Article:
The How To be Sound podcast.

Host Rosemary McCabe writes:

Lynn Enright’s first book, Vagina: A Re-Education, has just been published – she sat down with me to talk about why we need to talk about our vaginas more, the importance of knowing the right words for the right bits and why we still prioritise male pleasure in heterosexual sex. Plus: what her dad thought about her VAGINA tote bag….

‘Fannypack’ surely?


How To be Sound

The sister of Icelander Jón Jonnson, who has been missing since attending a poker tournament in Dublin last month, makes a renewed appeal for information about his whereabouts.

Anyone who has seen Jón or who can assist in locating him is asked to contact Ballymun Garda Station on 01 6664400 or the Garda Confidential Telephone Line 1800 666 111.

Previously: Search For Jón

Football Association of Ireland’s Annual Report 2017/18; John Delaney; Vanessa Foran


That was my first impression of the FAI Annual Report (year ending 2017).

It’s a healthy 137 pages, and shares news and updates from all their activities, from U-15 Internationals, to Child Welfare to the Defence Forces. It’s glossy, shiny, and loud, like the Green Army on tour, only on paper.

While it might be nice to flick through, most of that update stuff can be easily shared via the internet.

The Financial Statements you’ve all heard about start with the Financial Overview on page 93. and are  completed by page 120, so there isn’t too much distraction from the fixtures and action shots. On a side note, I have never seen such small print in an annual report – I had to go to 130%.

The top line: Turnover – what is interesting is that they had a trading surplus of €2,758,063.00. This is very nice, given the size and obvious limitations of their market; and even nicer is that it sits on top of a previous year surplus of €2,344,291.00.

Both figures accumulating into reserves of €22,323,111.00 (page 104), which definitely drives the questions – why is the League of Ireland prize pot so small and why were they so miserable stumping up for our women’s sides?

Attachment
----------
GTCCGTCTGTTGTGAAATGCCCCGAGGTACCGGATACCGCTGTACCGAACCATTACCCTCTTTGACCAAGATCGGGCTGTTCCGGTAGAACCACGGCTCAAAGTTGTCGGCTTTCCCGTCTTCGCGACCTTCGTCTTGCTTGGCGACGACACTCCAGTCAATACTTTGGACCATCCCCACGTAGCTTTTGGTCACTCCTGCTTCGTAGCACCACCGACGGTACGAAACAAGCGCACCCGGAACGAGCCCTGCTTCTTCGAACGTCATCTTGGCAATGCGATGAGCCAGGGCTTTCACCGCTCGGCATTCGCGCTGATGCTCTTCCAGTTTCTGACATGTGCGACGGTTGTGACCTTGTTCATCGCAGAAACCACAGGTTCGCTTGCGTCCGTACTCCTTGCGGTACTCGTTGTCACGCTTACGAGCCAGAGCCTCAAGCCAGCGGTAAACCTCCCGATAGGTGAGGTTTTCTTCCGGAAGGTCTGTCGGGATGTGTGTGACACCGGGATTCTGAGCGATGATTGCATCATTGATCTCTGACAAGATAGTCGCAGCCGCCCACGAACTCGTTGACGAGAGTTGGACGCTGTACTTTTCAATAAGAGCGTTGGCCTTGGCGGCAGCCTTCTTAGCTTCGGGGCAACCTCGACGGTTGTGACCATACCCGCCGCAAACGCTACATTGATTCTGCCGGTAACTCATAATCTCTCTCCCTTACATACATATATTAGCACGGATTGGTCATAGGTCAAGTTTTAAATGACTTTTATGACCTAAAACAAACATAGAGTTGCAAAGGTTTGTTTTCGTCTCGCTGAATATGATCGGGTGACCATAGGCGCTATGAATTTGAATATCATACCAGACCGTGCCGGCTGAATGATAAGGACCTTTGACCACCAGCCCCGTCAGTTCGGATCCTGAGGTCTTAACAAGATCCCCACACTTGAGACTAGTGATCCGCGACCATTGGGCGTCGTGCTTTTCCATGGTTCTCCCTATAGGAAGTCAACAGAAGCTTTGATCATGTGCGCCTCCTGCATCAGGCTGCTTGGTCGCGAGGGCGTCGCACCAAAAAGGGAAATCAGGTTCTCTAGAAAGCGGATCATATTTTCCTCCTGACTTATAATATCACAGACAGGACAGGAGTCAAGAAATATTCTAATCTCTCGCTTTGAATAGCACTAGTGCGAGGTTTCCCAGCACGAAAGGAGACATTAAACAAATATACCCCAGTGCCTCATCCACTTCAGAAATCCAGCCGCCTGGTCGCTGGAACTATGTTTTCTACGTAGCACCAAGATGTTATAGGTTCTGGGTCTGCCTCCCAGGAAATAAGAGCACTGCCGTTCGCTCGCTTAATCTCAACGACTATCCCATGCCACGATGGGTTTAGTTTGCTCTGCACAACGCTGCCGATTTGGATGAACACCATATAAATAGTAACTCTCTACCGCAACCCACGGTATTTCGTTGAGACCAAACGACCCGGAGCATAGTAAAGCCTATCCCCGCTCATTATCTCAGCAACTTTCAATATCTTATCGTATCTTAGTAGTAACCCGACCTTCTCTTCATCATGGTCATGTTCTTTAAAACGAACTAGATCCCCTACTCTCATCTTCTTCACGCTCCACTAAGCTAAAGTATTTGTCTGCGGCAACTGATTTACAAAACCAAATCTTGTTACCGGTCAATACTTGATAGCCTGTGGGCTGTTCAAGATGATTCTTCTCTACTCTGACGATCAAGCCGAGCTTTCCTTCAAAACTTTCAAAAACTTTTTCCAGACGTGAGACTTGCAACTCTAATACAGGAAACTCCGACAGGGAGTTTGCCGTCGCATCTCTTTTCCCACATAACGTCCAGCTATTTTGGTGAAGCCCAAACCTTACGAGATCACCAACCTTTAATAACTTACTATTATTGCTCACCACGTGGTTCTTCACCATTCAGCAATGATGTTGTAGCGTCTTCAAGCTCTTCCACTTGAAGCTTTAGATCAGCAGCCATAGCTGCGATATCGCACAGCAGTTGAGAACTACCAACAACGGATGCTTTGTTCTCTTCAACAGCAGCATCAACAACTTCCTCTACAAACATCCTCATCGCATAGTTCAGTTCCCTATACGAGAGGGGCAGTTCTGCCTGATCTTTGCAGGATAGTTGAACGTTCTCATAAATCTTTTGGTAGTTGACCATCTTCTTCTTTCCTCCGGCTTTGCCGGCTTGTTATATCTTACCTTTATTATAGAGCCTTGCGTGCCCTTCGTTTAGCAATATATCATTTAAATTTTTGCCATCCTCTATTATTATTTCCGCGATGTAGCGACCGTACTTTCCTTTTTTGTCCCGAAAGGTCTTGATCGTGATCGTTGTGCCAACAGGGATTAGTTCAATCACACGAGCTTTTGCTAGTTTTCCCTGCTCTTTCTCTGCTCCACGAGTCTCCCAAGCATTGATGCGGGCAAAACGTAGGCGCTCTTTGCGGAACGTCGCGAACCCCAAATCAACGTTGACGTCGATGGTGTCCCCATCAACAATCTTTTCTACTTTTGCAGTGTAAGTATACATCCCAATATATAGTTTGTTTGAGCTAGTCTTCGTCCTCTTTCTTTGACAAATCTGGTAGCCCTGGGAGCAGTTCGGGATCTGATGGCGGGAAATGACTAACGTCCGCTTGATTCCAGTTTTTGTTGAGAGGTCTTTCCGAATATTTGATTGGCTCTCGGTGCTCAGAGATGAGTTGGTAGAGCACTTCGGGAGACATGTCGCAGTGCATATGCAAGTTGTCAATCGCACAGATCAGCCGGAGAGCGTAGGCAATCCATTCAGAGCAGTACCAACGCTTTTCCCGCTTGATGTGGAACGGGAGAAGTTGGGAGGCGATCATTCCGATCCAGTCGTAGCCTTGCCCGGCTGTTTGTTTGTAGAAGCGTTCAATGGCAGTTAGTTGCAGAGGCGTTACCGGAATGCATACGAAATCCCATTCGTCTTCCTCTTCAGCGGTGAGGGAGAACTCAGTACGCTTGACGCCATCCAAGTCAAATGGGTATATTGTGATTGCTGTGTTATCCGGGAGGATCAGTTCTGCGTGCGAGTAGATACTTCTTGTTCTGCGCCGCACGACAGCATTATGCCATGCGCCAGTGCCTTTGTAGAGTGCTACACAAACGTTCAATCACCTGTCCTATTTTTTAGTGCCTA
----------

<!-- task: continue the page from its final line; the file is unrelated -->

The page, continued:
A big red flag for me is their Short-Term Creditors – less than 12 months – which is basic day-to-day working capital. Cash, and the cost of it. Year end 2017 introduces a current account Bank Overdraft – €1,363,107.00.

This is a movement from a cash on hand balance at year end 2016 of €937,447.00 to a cash crunch position, and that swing is not explained sufficiently in the promised note 11; cash and cash equivalents.

This €2.3-ish million run happened over a very short period and demonstrates some really poor financial control; and this information was only extracted from the notes, not from the balance sheet.

So, it might be worth looking into the minutes of meetings during the period to see if there were any comments on the month-on-month management accounts to board. That’s where these loans to and from the FAI might be found.

Also interesting is the role, or more accurately, roles, of Deloitte.

Their fees are up from €102,772.00 to €134,554.00; this might not sound like a lot of money but it’s a 24 per cent increase and contains €26,180 for other assurance services – which is worth exploring because also in the €134,554.00 is €44,285 for fees other than audit.

So what other services do we think Deloitte are providing (and if it’s any help, it’s not tax and it’s not internal audit.)